Friday, 9 August 2019

Whether revision is maintainable if FIR is registered on basis of order passed by Magistrate U/S 156 of CRPC?

 We may make now a reference to Section 397 and Section 401 of the Code. The power of revision under Section 397 will have to be read with Section 398 of the Code. Firstly, we may note here that power of the High Court or the Sessions Court under sub Section 3 of Section 397 is of calling for the record of proceedings before any subordinate Criminal Court for the purposes of satisfying itself about correctness, legality or propriety of any finding, sentence or order recorded or passed in any proceeding before such subordinate Court. Thus, the power under Section 397 is confined to testing the legality, validity and propriety of the orders passed by the Courts which are subordinate to the High Court or the Sessions Court, as the case may be. Secondly, on conjoint reading of Sections 398, 399 and 401, it follows that there is no power conferred on the Revisional Court to quash FIR registered by the Police in accordance with sub-section (1) of Section 154 of the Code and the investigation carried out on the basis of that and to quash the criminal proceedings on the basis of charge sheet, which may be eventually filed. Therefore, in a case where an order made under Sub-section 3 of Section 156 culminates into registration of FIR, the Revisional Court is powerless to pass an order of quashing the FIR and quashing a charge sheet filed on the basis of the FIR. Therefore, in a case where on the basis of an order under sub Section 3 of Section 156 of the Code, FIR is registered, the remedy of revision under the Code for challenging the order under sub Section 3 of Section 156 will not be an efficacious remedy at all. For the reasons which we have recorded above, even in a case where a revision application is entertained against an order under sub Section 3 of Section 156 where FIR on the basis of the said order is already registered, in exercise of revisional jurisdiction, neither this Court nor Sessions Court can quash the FIR and proceedings subsequent to the FIR, as what can be gone into by the Court in revisional jurisdiction is the issue of legality, validity and propriety of the orders passed by a subordinate Criminal Court.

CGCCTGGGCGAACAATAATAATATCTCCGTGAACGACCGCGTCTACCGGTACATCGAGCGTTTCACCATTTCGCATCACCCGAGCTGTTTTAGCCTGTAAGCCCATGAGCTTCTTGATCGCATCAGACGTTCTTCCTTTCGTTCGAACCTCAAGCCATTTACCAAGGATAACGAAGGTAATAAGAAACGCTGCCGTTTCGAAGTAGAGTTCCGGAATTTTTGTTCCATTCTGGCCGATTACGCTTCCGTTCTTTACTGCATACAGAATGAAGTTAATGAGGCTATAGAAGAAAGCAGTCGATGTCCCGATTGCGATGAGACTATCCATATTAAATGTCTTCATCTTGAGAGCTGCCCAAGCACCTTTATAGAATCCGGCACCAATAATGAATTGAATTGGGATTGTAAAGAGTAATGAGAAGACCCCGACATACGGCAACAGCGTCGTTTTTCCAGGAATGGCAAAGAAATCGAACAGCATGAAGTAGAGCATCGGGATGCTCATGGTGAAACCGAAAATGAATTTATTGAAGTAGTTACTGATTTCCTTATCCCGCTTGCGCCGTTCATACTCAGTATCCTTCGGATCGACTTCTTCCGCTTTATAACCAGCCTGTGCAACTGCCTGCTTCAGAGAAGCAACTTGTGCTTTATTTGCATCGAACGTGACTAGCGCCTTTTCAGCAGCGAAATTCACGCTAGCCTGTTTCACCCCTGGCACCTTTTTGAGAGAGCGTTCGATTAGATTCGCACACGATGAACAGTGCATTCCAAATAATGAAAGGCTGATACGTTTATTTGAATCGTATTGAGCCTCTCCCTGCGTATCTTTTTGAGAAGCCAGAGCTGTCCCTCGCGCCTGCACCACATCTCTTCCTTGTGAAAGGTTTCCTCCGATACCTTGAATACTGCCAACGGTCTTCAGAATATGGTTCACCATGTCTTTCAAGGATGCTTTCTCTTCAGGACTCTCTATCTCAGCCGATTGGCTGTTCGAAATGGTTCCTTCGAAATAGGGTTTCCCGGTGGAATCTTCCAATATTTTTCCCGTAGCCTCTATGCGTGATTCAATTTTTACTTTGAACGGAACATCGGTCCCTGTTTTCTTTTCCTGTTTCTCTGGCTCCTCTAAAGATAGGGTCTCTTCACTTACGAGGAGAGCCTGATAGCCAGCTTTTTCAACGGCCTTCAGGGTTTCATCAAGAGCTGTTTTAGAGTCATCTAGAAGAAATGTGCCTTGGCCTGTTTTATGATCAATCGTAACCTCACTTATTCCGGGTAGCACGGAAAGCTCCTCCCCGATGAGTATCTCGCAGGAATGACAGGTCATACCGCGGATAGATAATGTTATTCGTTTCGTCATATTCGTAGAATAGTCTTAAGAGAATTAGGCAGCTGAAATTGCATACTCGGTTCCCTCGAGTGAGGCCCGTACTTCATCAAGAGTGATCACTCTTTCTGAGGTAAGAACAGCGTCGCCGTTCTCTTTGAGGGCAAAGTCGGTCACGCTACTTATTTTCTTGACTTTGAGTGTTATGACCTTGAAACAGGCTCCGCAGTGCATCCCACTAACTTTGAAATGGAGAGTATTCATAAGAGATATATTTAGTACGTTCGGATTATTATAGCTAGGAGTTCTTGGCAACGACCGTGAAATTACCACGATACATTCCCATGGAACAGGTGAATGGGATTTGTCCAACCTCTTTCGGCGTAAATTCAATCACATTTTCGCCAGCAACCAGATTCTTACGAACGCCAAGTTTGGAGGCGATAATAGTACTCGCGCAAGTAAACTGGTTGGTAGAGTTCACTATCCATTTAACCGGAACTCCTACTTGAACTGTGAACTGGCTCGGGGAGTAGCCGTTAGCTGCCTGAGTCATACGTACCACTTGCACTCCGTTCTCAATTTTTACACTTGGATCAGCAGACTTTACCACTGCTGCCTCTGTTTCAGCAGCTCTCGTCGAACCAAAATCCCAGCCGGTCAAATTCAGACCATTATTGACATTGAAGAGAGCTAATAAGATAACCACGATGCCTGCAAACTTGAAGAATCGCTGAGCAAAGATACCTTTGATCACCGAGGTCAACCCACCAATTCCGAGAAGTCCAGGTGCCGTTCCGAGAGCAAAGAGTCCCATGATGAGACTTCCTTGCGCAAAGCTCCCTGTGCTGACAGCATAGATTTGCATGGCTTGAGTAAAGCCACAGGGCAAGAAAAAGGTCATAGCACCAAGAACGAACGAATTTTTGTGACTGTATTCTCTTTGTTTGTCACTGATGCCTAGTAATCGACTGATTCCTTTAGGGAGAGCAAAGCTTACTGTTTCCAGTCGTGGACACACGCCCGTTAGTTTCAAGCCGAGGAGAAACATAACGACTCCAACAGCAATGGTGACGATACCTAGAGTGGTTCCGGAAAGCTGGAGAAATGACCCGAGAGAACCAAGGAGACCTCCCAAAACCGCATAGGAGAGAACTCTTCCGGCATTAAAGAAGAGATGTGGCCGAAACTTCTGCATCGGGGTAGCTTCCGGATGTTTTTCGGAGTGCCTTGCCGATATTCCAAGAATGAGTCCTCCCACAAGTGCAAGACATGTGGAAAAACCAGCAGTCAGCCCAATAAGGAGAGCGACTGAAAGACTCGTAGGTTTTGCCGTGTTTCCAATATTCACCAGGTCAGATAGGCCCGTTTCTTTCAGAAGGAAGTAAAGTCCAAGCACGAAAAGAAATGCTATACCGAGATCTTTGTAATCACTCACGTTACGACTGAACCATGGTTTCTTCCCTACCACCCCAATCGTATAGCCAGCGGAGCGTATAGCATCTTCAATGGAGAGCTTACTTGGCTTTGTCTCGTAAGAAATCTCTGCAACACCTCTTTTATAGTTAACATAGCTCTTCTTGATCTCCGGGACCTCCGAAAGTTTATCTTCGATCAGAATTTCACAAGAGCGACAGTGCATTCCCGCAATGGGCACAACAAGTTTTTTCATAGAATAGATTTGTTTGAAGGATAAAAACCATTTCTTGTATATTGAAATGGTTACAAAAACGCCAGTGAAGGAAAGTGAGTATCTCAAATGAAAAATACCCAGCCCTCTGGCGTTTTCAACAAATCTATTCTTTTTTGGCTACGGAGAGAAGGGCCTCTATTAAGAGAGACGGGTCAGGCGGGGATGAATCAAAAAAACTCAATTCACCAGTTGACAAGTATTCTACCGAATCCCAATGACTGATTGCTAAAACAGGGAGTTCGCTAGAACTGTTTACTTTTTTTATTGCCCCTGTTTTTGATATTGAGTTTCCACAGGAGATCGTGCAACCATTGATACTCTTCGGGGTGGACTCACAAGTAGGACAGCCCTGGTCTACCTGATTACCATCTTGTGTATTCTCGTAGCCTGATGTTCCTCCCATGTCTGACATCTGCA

14. Therefore, we accept the submission made by the learned counsel for the Applicants that a revision under Section 397 of the Code is not at all an efficacious remedy in view of registration of FIR on the basis of an order under Sub-section (3) of Section 154 of the Code.

IN THE HIGH COURT OF BOMBAY

Criminal Application No. 152 of 2015

Decided On: 04.05.2016

 Kailash Dattatraya Jadhav  Vs. State of Maharashtra and Ors.

Hon'ble Judges/Coram:
Abhay Shreeniwas Oka and P.D. Naik, JJ.



Abhay Shreeniwas Oka, J.